.Do you have a new, chic home or need an update? Modern, aluminum styles are very trendy right now. The panels can be tinted, frosted or mirrored glass.


You can even get a customized entry door to match your garage door. Who knew?!Remember, the more fab you add, the pricier the door becomes.
Last Week in the News

U.S. mortgage applications rose 1.1% for the week ended July 6, the Mortgage Bankers Association reported July 11. Applications were 10.5% above their year-ago level.
Meanwhile, the National Association of Realtors (NAR) said on July 11 that it expects existing-home sales to rise to nearly 6.4 million units in 2008, up from the 2007 estimate of more than 6.1 million. Nearly 6.5 million existing homes were sold in 2006, NAR said.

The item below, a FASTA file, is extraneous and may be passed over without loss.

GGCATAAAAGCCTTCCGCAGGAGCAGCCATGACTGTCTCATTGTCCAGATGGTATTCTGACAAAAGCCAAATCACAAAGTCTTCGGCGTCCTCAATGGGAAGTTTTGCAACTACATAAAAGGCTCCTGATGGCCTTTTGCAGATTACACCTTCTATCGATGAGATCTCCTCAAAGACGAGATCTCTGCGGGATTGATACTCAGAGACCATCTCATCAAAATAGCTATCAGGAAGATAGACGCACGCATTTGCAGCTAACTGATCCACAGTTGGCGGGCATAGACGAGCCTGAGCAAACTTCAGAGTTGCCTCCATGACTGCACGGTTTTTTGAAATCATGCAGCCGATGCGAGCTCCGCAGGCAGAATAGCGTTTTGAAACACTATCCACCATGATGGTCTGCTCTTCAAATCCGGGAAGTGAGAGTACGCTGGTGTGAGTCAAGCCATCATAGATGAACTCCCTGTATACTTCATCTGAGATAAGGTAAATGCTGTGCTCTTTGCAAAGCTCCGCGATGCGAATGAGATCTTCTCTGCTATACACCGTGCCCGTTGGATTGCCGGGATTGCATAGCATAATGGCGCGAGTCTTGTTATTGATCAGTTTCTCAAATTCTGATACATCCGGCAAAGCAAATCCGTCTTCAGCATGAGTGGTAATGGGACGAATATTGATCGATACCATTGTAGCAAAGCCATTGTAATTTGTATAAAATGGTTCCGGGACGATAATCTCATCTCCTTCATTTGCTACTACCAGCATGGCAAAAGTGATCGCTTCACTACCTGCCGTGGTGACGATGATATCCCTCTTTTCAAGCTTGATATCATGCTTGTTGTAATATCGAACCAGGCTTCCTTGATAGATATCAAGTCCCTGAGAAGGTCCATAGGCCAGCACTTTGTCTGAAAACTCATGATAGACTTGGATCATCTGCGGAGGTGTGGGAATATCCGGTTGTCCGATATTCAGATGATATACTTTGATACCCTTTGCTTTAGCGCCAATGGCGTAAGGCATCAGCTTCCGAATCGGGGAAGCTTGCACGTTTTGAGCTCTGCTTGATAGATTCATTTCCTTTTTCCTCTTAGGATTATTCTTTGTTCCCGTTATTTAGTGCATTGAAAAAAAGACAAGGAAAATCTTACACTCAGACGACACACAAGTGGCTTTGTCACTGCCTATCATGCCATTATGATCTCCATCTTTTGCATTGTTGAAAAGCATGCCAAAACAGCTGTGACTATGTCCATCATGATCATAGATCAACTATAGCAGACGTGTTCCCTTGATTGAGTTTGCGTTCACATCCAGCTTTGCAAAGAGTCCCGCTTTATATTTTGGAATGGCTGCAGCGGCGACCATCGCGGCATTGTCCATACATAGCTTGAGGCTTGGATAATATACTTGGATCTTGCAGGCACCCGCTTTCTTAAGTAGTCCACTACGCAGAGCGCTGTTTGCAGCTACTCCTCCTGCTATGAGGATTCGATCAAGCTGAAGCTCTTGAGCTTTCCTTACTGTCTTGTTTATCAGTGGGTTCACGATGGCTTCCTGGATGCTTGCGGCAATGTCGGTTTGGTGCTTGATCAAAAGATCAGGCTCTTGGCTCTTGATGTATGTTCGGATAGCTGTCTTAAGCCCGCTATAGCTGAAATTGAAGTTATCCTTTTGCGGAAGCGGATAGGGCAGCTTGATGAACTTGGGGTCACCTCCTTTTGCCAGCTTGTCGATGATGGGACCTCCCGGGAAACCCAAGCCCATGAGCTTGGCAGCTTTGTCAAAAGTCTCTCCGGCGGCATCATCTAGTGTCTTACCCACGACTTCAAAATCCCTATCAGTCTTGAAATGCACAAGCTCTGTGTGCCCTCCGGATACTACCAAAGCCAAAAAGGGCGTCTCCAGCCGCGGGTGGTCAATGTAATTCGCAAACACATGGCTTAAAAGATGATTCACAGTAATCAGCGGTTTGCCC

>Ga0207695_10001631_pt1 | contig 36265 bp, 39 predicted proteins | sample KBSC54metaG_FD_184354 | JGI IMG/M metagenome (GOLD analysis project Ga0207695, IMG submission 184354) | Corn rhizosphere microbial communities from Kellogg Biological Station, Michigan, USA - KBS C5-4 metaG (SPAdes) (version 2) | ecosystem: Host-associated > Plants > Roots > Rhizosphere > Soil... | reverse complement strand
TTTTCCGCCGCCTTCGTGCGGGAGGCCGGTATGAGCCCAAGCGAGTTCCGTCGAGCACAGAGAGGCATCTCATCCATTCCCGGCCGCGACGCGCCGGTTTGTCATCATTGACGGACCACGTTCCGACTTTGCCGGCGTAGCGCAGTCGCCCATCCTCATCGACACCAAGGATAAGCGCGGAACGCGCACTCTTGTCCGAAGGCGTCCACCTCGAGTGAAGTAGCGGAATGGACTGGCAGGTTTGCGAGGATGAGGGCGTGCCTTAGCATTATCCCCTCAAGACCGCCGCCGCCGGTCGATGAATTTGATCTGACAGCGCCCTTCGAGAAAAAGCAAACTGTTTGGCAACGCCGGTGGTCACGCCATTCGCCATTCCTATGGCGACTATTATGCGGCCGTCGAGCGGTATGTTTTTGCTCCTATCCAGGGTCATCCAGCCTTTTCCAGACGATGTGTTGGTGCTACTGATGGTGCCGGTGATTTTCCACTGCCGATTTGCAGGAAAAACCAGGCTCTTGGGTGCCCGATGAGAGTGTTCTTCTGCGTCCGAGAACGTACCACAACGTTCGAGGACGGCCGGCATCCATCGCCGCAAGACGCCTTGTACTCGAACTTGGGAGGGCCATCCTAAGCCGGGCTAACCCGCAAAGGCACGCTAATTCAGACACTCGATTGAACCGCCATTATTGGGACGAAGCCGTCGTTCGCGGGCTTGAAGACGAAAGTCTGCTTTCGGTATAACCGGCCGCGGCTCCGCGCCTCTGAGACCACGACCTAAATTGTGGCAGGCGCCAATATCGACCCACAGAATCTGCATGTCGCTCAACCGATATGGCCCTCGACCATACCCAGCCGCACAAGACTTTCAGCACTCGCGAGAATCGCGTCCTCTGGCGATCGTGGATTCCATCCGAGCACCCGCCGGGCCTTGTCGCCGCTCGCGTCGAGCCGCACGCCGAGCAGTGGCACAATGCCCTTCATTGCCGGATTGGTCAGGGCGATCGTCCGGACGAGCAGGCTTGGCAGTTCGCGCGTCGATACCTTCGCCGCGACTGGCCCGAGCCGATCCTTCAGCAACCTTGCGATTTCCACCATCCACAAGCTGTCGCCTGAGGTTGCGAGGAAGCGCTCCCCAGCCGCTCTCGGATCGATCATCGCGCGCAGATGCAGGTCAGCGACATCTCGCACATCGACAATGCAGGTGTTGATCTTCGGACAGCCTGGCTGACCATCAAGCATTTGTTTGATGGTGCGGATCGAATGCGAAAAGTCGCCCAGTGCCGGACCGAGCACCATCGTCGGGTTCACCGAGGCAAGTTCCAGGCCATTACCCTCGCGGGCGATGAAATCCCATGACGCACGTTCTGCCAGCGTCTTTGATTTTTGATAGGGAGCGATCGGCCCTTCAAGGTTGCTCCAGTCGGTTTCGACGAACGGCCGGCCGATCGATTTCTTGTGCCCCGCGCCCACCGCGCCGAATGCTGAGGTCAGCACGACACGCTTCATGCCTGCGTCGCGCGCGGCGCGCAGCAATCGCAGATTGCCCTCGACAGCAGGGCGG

As for new homes, NAR projected sales of 865,000 in 2007, and 878,000 next year, but the 2008 projection would still be down more than 20% compared with the nearly 1.1 million new homes sold in 2006.

Consumer borrowing rose at an annual rate of 6.4% in May, far above the small 1.1% gain in April and double what analysts had forecast, the Federal Reserve reported July 9. According to David Wyss, chief economist at Standard & Poor's, some of the credit card surge reflects the fact that tightening bank standards are making home equity loans harder to obtain and home values are not soaring as they did during the housing boom.

Addressing a National Bureau of Economic Research conference on July 10, Federal Reserve Chairman Ben Bernanke noted that Americans' expectations about inflation play an important role for Federal Reserve policy makers in their efforts to tame inflation. His talk dimmed hopes for a reduction in the Fed's key interest rate, which has held steady at 5.25% for just over a year.